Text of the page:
As an application evolves, new classes are introduced as new features
are added and existing code is refactored. Extracting classes will help
keep existing classes maintainable and make it easier to add new
features. However, features can also be removed or simplified, and
you’ll inevitably find that some classes just aren’t pulling their
weight. Removing dead-weight classes is just as important as splitting
up large classes; inlining a
class is the easiest way to remove it.
Inlining a class is straightforward:
For each consumer class that uses the inlined class, inline or move
each method from the inlined class into the consumer class.
Remove the inlined class.
Note that this refactoring is difficult (and unwise!) if you have
more than one or two consumer classes.
In our example application, users can create surveys and invite other
users to answer them. Users are invited by listing email addresses to
Any email addresses that match up with existing users are sent using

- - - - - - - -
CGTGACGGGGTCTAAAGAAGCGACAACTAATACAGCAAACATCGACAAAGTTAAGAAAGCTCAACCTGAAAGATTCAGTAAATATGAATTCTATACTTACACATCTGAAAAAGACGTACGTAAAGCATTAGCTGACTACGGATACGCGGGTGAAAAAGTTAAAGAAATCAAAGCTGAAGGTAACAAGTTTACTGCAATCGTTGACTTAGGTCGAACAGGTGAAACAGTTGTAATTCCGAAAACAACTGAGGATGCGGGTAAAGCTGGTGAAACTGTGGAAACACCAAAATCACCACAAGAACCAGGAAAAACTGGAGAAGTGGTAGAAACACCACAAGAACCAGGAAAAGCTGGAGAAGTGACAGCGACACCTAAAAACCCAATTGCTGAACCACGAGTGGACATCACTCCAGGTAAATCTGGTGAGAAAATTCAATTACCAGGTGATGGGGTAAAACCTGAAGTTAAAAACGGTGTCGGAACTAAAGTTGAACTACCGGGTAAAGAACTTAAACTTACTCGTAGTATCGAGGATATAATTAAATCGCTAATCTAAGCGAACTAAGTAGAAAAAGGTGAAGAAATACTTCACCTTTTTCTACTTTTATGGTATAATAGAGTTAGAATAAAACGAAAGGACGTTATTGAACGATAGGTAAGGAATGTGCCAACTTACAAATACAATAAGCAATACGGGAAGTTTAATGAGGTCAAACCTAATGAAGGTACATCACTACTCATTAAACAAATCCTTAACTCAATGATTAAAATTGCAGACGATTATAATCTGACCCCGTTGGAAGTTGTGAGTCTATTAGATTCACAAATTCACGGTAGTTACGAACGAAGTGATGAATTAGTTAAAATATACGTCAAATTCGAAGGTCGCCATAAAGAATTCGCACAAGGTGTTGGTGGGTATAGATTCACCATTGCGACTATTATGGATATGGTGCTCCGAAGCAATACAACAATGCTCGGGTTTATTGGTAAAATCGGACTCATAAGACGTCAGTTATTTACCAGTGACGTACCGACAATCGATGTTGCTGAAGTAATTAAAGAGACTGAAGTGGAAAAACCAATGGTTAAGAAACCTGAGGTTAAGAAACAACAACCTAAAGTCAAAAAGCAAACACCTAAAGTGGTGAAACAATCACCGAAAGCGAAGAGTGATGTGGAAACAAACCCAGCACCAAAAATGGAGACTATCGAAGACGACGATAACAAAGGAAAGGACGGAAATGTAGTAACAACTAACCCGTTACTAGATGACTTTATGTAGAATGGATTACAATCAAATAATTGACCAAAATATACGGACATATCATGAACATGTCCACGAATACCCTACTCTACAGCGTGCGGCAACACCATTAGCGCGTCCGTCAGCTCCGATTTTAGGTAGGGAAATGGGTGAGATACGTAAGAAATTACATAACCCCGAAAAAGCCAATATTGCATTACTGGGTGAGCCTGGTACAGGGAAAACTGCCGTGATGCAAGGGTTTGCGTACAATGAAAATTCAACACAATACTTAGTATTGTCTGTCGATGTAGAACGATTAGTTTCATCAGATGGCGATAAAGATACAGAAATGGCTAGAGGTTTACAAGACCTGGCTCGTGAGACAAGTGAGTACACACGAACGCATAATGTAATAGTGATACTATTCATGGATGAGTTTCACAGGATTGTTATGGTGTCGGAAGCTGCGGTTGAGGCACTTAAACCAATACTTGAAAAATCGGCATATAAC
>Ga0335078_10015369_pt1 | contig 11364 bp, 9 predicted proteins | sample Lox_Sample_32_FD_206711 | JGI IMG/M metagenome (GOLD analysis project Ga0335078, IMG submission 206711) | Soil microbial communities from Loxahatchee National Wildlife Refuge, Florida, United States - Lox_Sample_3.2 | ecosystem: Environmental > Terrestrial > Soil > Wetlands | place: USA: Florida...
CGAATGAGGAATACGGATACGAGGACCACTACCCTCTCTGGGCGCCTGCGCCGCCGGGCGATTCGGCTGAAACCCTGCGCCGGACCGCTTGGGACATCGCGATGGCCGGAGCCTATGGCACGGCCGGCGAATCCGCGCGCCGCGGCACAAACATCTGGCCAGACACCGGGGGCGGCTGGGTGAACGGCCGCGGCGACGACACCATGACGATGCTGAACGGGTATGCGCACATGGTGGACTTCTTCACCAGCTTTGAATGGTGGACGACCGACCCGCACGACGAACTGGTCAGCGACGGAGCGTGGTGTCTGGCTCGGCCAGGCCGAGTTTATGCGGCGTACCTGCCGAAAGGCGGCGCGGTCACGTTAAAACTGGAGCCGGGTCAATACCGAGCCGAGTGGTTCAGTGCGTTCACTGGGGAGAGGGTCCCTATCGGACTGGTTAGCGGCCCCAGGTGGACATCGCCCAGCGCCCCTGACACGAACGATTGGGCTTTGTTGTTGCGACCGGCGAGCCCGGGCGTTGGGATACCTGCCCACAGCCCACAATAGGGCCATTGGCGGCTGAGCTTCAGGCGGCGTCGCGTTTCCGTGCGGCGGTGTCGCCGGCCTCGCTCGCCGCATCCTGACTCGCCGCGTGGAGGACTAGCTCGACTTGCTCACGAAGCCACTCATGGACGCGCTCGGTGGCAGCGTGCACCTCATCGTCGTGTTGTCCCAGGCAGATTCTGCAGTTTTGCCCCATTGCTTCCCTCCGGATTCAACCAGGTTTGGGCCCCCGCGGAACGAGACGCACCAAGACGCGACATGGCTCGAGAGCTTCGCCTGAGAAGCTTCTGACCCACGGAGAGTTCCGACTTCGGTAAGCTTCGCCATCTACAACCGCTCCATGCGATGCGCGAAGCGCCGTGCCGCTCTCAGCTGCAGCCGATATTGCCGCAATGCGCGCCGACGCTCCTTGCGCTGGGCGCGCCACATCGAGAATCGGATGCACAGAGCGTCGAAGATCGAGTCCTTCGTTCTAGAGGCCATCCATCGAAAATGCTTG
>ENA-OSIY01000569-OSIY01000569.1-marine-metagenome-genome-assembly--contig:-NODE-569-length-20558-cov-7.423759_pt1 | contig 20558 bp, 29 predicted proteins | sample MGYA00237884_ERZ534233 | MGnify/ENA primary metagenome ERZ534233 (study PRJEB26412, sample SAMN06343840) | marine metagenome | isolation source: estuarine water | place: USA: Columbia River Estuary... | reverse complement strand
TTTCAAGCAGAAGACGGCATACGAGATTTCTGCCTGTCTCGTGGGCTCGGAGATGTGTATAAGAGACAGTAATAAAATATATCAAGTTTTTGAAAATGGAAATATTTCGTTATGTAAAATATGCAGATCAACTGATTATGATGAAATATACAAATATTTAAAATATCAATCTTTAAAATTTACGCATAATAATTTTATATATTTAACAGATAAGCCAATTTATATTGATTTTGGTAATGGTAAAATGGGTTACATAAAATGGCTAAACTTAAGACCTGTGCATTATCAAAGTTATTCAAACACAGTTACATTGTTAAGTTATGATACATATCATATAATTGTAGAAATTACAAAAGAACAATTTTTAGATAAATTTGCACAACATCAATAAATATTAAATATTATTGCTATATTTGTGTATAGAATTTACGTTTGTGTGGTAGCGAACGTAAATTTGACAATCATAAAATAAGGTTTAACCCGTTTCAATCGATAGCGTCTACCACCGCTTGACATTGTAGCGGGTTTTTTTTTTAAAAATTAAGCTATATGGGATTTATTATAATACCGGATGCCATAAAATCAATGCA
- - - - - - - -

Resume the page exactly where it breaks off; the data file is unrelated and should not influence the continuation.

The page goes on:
a private message that the user will see the next time they sign in.
Invitations to unrecognized addresses are sent using email messages.
The Invitation model delegates to a different strategy
class based on whether or not its recipient email is recognized as an
We’ve decided that the private messaging feature isn’t getting enough
use, so we’re going to remove it. This means that all invitations will
now be delivered via email, so we can simplify
Invitation#deliver to always use the same strategy:
It doesn’t handle any concerns that aren’t already well-encapsulated
by InvitationMessage and Mailer, and it’s only
used once (in Invitation). We can inline this class into
Invitation and eliminate some complexity and indirection
from our application.
After inlining the class, it requires fewer jumps through methods,
classes and files to understand how invitations are delivered.
Additionally, the application is less complex, overall. Flog gives us a
total complexity score of 424.7 after this refactoring, down slightly
from 427.6. That isn’t a huge gain, but this was an easy refactoring,
and continually deleting or inlining unnecessary classes and methods
will have broader long-term effects.